Titans' Eddie George gained 6,874 yards over his first five
seasons, but when he averaged only 3.0 yards a carry last year
while struggling with toe, ankle and knee injuries, speculation
began that he was already past his prime. George, 29, pronounced
himself fit when he arrived at training camp this summer, and
although he has had back-to-back 100-yard games, he is averaging
only 3.3 yards a carry as the Titans have staggered to a 3-4
start. For a running back there is no compensating for even a
slight loss of speed or explosiveness the way there is at other
skill positions. Quarterbacks can make up for a loss of mobility
with shorter drops or a quicker release. Receivers can run more
precise routes. But if a back can't hit a hole before it's
plugged, all the wisdom and experience in the world won't help
him.

"What's hard on backs is that losing just that little bit of
speed or quickness makes all the difference," says Hearst, a
two-time NFL Comeback Player of the Year, who rushed for 1,206
yards last season. "Sometimes guys might carry the ball a lot for
two or three straight years, and that next year, even though they
feel fine, the pounding has slowed them down just enough that
they don't beat a guy one-on-one the way they used to, or they
can't outrun the linebacker anymore. Suddenly they're not the
same back."

The ability of some running backs to withstand punishment over a
long career while others flame out early is still a mystery, but
there is evidence that the compact back tends to have more
staying power than the big bruiser. Smith (5'9", 216 pounds), who
has missed only five games because of injuries in his 13-year
career, and the Jets' Curtis Martin (5'11", 205), who has been
sidelined for only five games in eight seasons, are both
relatively small, strong backs. So were Payton (5'10", 202) and
Barry Sanders (5'8", 203), who had played 10 years and was still
at the top of his game when he abruptly retired before the 1999
season.

But regardless of size, the wise running back learns that there
are two ways to increase his NFL life span--taking care of his
body off the field and avoiding the full force of collisions on
it. Even Bettis, who missed Pittsburgh's last five games in 2001
with a groin injury, swivels his 256-pound frame enough to
diminish the impact of defender's blows. "I don't shy away from a
lot of hits, but I shy away from hits I can't win," he says.
"That's what people don't necessarily see. They see me run over
one guy, but when there are two guys, they don't see me getting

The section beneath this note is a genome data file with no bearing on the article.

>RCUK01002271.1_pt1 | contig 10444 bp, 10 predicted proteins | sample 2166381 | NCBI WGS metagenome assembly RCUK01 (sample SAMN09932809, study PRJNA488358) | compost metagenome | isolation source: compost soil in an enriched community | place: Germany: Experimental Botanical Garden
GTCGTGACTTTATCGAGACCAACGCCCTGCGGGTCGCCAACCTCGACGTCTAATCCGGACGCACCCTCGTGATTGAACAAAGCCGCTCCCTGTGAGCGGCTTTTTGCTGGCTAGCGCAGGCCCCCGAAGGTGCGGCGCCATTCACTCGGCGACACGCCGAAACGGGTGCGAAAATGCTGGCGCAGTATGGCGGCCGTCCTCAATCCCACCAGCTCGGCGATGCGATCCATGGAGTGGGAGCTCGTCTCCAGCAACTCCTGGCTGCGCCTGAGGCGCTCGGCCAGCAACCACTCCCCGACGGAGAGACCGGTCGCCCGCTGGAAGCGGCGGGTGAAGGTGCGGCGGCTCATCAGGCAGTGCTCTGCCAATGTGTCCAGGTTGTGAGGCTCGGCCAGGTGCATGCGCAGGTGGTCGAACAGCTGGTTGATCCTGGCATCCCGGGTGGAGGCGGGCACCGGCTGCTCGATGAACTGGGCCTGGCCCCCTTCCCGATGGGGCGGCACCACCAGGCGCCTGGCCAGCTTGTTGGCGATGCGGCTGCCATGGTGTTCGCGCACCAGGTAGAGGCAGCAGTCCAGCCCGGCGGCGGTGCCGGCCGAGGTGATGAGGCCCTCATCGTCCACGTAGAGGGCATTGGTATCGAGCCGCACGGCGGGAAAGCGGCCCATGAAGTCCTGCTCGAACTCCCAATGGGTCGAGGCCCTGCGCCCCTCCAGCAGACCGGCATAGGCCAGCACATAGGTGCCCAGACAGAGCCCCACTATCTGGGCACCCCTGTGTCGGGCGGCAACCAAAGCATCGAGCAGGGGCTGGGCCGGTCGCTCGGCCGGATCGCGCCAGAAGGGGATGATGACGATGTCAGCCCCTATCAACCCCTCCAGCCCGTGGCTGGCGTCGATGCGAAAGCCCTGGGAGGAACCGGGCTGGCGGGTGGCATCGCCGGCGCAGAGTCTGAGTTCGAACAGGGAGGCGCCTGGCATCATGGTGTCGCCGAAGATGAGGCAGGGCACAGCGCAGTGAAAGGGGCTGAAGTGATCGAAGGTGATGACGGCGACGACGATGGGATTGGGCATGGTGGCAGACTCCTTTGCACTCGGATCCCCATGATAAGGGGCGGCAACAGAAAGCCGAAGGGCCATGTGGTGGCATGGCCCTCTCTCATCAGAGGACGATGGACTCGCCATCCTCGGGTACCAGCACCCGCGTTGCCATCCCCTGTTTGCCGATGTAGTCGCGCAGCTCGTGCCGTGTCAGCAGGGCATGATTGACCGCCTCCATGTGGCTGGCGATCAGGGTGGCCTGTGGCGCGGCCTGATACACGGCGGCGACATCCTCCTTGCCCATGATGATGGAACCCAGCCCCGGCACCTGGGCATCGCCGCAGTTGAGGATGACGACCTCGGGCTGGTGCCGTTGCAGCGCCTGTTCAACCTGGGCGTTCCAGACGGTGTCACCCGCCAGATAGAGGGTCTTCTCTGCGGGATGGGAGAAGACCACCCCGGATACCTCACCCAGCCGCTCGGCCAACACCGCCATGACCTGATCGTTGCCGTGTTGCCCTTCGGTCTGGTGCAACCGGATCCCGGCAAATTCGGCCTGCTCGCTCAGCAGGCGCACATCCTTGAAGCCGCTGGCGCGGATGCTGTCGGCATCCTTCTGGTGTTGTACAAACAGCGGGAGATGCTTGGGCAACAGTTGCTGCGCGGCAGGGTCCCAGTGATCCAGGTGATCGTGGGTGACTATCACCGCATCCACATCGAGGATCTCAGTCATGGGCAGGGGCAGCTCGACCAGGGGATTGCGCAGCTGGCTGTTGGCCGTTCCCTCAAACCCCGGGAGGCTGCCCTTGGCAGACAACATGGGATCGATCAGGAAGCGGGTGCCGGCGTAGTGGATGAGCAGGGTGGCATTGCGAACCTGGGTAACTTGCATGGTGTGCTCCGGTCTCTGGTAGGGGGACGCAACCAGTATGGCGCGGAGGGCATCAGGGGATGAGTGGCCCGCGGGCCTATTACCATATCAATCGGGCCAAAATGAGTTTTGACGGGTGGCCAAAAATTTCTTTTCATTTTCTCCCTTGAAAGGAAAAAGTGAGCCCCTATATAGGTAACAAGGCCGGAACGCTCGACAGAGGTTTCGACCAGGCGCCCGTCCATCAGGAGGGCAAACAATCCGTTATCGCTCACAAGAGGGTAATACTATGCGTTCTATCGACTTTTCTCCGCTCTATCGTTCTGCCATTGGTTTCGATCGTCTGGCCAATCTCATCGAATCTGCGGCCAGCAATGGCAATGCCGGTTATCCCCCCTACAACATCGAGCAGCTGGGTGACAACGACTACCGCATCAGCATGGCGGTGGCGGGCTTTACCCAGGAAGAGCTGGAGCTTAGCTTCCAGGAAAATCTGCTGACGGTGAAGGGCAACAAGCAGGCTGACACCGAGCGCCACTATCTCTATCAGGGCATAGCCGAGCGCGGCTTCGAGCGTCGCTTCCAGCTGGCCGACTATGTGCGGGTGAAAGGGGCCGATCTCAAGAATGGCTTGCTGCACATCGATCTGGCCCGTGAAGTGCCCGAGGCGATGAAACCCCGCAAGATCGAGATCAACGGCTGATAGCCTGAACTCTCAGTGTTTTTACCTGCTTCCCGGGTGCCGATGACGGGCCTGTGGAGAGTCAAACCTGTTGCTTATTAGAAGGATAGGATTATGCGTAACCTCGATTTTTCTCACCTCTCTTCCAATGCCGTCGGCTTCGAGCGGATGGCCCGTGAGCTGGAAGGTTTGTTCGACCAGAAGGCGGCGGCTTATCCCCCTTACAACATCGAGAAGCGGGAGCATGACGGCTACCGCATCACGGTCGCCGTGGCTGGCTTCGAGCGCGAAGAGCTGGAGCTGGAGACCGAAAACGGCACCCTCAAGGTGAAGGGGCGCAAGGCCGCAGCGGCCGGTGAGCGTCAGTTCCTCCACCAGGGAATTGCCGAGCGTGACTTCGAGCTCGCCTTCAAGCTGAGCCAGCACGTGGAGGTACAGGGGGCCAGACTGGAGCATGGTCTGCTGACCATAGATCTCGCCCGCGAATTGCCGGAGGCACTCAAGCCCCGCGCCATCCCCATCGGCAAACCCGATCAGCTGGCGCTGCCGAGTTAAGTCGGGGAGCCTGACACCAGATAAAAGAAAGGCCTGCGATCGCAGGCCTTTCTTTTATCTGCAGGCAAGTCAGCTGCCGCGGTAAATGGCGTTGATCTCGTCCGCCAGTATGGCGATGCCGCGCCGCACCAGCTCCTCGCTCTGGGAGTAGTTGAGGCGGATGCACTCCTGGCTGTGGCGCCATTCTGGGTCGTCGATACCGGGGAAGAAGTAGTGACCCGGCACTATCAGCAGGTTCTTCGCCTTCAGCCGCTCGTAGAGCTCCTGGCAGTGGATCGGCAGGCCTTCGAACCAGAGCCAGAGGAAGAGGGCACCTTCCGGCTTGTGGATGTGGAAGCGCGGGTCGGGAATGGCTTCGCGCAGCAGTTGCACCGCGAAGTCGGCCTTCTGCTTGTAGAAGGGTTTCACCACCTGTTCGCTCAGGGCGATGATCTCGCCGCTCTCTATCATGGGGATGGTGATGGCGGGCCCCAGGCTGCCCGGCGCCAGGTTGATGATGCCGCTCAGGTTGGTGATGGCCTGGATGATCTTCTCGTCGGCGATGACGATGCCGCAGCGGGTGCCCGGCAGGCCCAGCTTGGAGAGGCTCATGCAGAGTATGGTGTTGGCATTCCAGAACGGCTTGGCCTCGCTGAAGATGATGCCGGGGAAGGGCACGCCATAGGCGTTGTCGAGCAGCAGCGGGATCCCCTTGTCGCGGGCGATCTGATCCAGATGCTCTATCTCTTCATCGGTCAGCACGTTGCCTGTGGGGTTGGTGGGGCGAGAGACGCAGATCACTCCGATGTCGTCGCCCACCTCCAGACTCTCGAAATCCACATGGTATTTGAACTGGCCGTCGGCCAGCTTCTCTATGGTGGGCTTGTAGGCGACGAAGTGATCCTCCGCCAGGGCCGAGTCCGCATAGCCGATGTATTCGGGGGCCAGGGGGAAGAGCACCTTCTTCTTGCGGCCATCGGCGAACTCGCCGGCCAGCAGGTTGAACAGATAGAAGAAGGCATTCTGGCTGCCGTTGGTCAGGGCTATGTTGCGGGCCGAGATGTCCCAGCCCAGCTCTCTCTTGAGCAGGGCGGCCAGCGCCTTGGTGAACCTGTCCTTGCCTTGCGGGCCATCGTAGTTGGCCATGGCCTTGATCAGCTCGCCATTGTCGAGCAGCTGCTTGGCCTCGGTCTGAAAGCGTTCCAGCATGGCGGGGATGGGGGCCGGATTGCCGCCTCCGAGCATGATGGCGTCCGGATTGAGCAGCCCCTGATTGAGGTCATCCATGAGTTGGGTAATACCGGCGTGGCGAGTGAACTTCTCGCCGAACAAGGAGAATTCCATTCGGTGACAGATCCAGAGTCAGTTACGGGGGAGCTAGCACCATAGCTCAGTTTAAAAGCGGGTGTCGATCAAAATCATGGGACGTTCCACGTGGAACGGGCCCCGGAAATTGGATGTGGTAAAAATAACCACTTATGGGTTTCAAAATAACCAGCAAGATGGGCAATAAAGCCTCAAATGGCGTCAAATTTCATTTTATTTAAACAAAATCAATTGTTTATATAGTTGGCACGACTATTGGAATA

between them. I just try to be a little more elusive. I shield, I
deflect blows. I go sideways. Longevity for big guys like me
depends a lot on being able to slip away from that big, crunching
blow."

When those collisions are inevitable, it's better to be the
hammer than the nail, as Rathman puts it. "Whenever possible you
want to deliver a blow rather than absorb one," he says. "Backs
who are always taking punishment and never giving it won't last
long in this league."

Bettis is among the best at dishing out punishment, but like most
running backs he has days when he is so sore that getting out of
bed is almost as hard as getting into the end zone on fourth down
from the one. Many backs say it's not the morning after a game
that they dread but the one after that. Thanks to former teammate
and fellow running back Roger Craig, Rathman learned early in his
career about the healing powers of deep-tissue massage and
chiropractic therapy, both of which are now common treatments
around the league.

But there is no therapy that can completely erase the aches and
pains, some of which last forever. Campbell, 47, walks gingerly,
with a right knee so torn up that doctors have recommended
replacement surgery and fingers so arthritic he avoids
handshakes. No wonder that players like Rathman, by comparison,
consider themselves to be in great shape. "I've just got little
problems," he says. "I feel it in my spine and neck from pinched
nerves, and I've got a little arthritis, but nothing too severe.
I'm one of the lucky ones."

COLOR PHOTO: BRIAN BAHR/GETTY IMAGES BUSTED BRONCO Leg injuries did in Davis (30) after four brilliant seasons. COLOR PHOTO: RICHARD MACKSON HEAVY HITTER Campbell took on too many tacklers and was past his prime at 29. COLOR PHOTO: JOHN BIEVER BATTERED Bettis (36) doesn't always seek contact, but some hits can't be avoided. COLOR PHOTO: JOHN BIEVER CLASSIC COMPACT At 5'10" and 202 pounds, Payton was built to endure the pounding.

HOLE YARDS PAR R1 R2 R3 R4
OUT
HOLE YARDS PAR R1 R2 R3 R4
IN
Eagle (-2)
Birdie (-1)
Bogey (+1)
Double Bogey (+2)